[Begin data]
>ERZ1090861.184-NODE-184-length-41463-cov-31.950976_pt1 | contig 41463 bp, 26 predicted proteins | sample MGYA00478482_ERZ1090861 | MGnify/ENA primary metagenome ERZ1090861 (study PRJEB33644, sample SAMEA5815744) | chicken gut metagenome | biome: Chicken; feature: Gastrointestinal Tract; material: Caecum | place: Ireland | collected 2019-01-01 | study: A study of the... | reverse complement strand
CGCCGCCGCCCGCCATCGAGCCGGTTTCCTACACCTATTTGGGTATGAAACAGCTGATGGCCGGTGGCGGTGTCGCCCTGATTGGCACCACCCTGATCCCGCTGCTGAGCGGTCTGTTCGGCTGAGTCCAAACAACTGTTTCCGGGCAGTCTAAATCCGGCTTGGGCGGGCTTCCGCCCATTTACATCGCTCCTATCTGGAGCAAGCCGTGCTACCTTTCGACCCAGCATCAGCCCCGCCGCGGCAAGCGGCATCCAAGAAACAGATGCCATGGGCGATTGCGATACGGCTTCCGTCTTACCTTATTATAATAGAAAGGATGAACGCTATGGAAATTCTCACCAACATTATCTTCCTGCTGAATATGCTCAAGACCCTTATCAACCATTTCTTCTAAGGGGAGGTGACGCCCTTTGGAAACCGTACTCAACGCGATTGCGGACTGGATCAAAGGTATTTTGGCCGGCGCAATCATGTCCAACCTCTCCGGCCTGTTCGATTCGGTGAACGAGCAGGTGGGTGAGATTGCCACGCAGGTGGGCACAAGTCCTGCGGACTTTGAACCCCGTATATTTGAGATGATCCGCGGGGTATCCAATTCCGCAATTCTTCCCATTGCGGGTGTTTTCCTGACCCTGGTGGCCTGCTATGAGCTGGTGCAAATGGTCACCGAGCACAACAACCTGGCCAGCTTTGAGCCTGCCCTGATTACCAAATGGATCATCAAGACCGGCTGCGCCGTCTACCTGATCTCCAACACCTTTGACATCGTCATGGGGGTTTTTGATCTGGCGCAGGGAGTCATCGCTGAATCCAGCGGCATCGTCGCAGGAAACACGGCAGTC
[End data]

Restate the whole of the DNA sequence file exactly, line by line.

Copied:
>ERZ1090861.184-NODE-184-length-41463-cov-31.950976_pt1 | contig 41463 bp, 26 predicted proteins | sample MGYA00478482_ERZ1090861 | MGnify/ENA primary metagenome ERZ1090861 (study PRJEB33644, sample SAMEA5815744) | chicken gut metagenome | biome: Chicken; feature: Gastrointestinal Tract; material: Caecum | place: Ireland | collected 2019-01-01 | study: A study of the... | reverse complement strand
CGCCGCCGCCCGCCATCGAGCCGGTTTCCTACACCTATTTGGGTATGAAACAGCTGATGGCCGGTGGCGGTGTCGCCCTGATTGGCACCACCCTGATCCCGCTGCTGAGCGGTCTGTTCGGCTGAGTCCAAACAACTGTTTCCGGGCAGTCTAAATCCGGCTTGGGCGGGCTTCCGCCCATTTACATCGCTCCTATCTGGAGCAAGCCGTGCTACCTTTCGACCCAGCATCAGCCCCGCCGCGGCAAGCGGCATCCAAGAAACAGATGCCATGGGCGATTGCGATACGGCTTCCGTCTTACCTTATTATAATAGAAAGGATGAACGCTATGGAAATTCTCACCAACATTATCTTCCTGCTGAATATGCTCAAGACCCTTATCAACCATTTCTTCTAAGGGGAGGTGACGCCCTTTGGAAACCGTACTCAACGCGATTGCGGACTGGATCAAAGGTATTTTGGCCGGCGCAATCATGTCCAACCTCTCCGGCCTGTTCGATTCGGTGAACGAGCAGGTGGGTGAGATTGCCACGCAGGTGGGCACAAGTCCTGCGGACTTTGAACCCCGTATATTTGAGATGATCCGCGGGGTATCCAATTCCGCAATTCTTCCCATTGCGGGTGTTTTCCTGACCCTGGTGGCCTGCTATGAGCTGGTGCAAATGGTCACCGAGCACAACAACCTGGCCAGCTTTGAGCCTGCCCTGATTACCAAATGGATCATCAAGACCGGCTGCGCCGTCTACCTGATCTCCAACACCTTTGACATCGTCATGGGGGTTTTTGATCTGGCGCAGGGAGTCATCGCTGAATCCAGCGGCATCGTCGCAGGAAACACGGCAGTC